Future Music Festival on Sunday, March 1, 2015, at Arena Joondalup, promises an enormous range of musical styles. Right on the other end of the electronic spectrum from Drake and 2 Chainz are Bassjackers, explicitly big room party starters who promise to “get weird”, move crowds, and, as ZOE KILBOURN discovers, bring the energy.
Marlon Flohr, producer Ralf Van Hilst’s other half, is chatting in his car post-Amsterdam Dance Event. “I was just listening to Tupac’s Greatest Hits,” he says. “What we don’t listen to at all is, like, EDM. That’s for the studio, that’s for the shows.”
Don’t be fooled: there’s been a hell of a lot of shows and studio work. Bassjackers are about to play 30 shows in six weeks before they even get close to Australia’s Future Music Festival – “the rush, the adrenaline – it’s what you feed off even if you’re really, really tired” – and it’s all painstakingly tied in with a string of fortuitous release dates.
“Like That came out just before Tomorrowland – it got played a lot of times. We have a remix for Dannic, Dear Life, which also hit Beatport around then, and within three weeks, we had Savior. Spinnin’ gave us a nice release date for Savior, right before our tour – we can let Savior peak in the tour and at the same time we have a collaboration with Dyro in the works we can release right after the tour. Everything’s changing so fast, so we don’t want to leave stuff on the shelf too long.”
It’s particularly gruelling, given how relentlessly intense Bassjackers work is.
“When we first started, we always made high energy music,” says Marlon. “From the start, it was always Dutch influenced party music, for the clubs, for the big rooms. Over time, it’s evolved, but we always stay true to our sound, which is energy. I think it’s got bigger and bigger and the sound now. It’s so high energy, it’s not even dancing – it’s more like jumping and raging. It’s almost like a rock concert nowadays.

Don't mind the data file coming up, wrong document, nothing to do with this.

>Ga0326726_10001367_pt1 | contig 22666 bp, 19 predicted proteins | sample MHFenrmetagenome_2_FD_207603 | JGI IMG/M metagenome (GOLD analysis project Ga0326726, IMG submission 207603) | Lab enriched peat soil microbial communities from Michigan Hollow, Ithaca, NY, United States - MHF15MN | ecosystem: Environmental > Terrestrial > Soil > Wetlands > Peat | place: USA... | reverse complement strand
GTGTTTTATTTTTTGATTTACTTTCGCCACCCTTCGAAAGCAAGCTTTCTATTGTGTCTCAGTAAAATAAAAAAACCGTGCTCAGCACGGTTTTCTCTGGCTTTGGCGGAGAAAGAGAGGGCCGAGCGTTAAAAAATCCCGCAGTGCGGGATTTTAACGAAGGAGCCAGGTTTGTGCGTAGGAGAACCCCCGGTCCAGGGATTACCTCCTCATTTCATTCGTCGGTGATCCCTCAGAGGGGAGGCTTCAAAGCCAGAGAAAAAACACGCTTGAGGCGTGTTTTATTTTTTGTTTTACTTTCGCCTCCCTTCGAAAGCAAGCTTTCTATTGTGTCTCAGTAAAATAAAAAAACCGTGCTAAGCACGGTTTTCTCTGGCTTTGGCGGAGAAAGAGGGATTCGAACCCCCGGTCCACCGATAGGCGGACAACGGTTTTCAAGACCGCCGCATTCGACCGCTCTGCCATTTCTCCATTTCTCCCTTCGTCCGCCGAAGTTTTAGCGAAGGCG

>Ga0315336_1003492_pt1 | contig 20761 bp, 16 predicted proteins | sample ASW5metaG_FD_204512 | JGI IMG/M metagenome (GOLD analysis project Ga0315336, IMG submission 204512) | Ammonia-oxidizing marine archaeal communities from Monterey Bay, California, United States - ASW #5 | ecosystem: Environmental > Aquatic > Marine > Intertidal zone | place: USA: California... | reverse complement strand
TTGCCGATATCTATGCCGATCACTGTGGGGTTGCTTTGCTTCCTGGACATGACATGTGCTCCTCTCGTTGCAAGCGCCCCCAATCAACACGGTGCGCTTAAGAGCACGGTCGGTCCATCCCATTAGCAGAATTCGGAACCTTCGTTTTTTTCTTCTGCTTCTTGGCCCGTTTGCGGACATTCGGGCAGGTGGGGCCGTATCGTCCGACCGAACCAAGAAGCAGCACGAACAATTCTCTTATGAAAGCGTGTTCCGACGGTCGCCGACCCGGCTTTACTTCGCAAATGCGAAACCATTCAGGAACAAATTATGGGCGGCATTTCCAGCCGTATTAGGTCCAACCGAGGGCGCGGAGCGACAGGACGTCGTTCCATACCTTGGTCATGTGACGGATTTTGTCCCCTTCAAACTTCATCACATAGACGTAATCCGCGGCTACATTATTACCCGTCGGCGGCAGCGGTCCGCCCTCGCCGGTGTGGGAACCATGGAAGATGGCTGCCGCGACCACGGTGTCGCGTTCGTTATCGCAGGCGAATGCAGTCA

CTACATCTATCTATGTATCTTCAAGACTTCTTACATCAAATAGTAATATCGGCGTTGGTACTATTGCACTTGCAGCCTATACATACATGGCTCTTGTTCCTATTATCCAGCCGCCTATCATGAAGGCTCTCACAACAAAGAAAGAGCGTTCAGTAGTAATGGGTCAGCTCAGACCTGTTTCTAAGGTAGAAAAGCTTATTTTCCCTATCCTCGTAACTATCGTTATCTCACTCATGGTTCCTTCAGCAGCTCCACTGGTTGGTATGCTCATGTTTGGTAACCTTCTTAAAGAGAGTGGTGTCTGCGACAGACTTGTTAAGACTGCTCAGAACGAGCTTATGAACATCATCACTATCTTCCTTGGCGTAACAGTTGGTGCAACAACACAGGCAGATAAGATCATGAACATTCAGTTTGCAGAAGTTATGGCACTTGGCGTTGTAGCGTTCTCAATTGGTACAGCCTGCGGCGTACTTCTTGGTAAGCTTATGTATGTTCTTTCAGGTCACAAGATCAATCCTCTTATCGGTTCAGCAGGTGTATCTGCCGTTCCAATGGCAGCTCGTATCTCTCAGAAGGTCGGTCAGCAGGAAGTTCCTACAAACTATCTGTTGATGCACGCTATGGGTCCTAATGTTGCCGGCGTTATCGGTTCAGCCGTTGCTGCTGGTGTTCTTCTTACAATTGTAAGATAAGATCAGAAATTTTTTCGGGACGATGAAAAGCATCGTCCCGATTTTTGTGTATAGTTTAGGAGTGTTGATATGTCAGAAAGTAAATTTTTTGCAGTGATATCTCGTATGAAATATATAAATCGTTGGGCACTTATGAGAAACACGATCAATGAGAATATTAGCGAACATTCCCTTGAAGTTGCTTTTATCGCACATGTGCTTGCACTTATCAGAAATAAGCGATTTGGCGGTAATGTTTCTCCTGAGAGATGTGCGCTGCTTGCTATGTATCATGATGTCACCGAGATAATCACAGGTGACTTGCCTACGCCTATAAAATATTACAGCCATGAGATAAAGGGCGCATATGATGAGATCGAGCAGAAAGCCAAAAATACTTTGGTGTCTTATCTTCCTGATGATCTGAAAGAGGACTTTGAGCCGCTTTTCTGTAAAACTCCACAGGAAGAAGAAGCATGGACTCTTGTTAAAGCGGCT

“It’s really exciting when you’re working in a studio, tweaking and tweaking a track, and you feel you have something like, ‘Yep. We really wanna drop this in front of a crowd, right now.’ With the latest release, Savior, it’s all simplistic – a big kick, a few like beat sounds – but it works so well on the dancefloor. Sometimes it sounds easy to make, but it’s actually really hard to come up with something that is simple and effective at the same time. “
While Ralf plays pedantic producer (“I’m like, ‘Yo, that sounds good enough,’ but he’s always up into the equalising – and, actually, he’s never satisfied”), Marlon’s busy sussing out his audience.
“I never fully prepare a set, but I do research for every show,” he says.” Who else is playing there, who else played there before, what kind of club is it, is it a VIP club, is it a younger, raging crowd… Reading the crowd is still a really important part, but if you do your research right, you know it’s gonna be OK.”
Past Australian experiences have been promising, he says. “From the last festival, I’ve learned that Australians are pretty crazy, and they party hard. Like, the energy at those shows was insane. The fun thing is, a lot of them knew our own productions, so you could just basically play whatever you want, whatever you feel, because they just go crazy. It’s a lot of fun to play for a crowd like that – you can experiment a little bit more. You can play new productions, test them out.”
“You see a lot of changes,” he says. “The deeper sounds are winning a lot of territory right now. The future house thing, the Oliver Heldens sound. I always believe there’s room for everything. All the different dance styles taking off right now make the dance scene stronger than ever. We do more big room sounds, of course, but that’s always evolving as well.”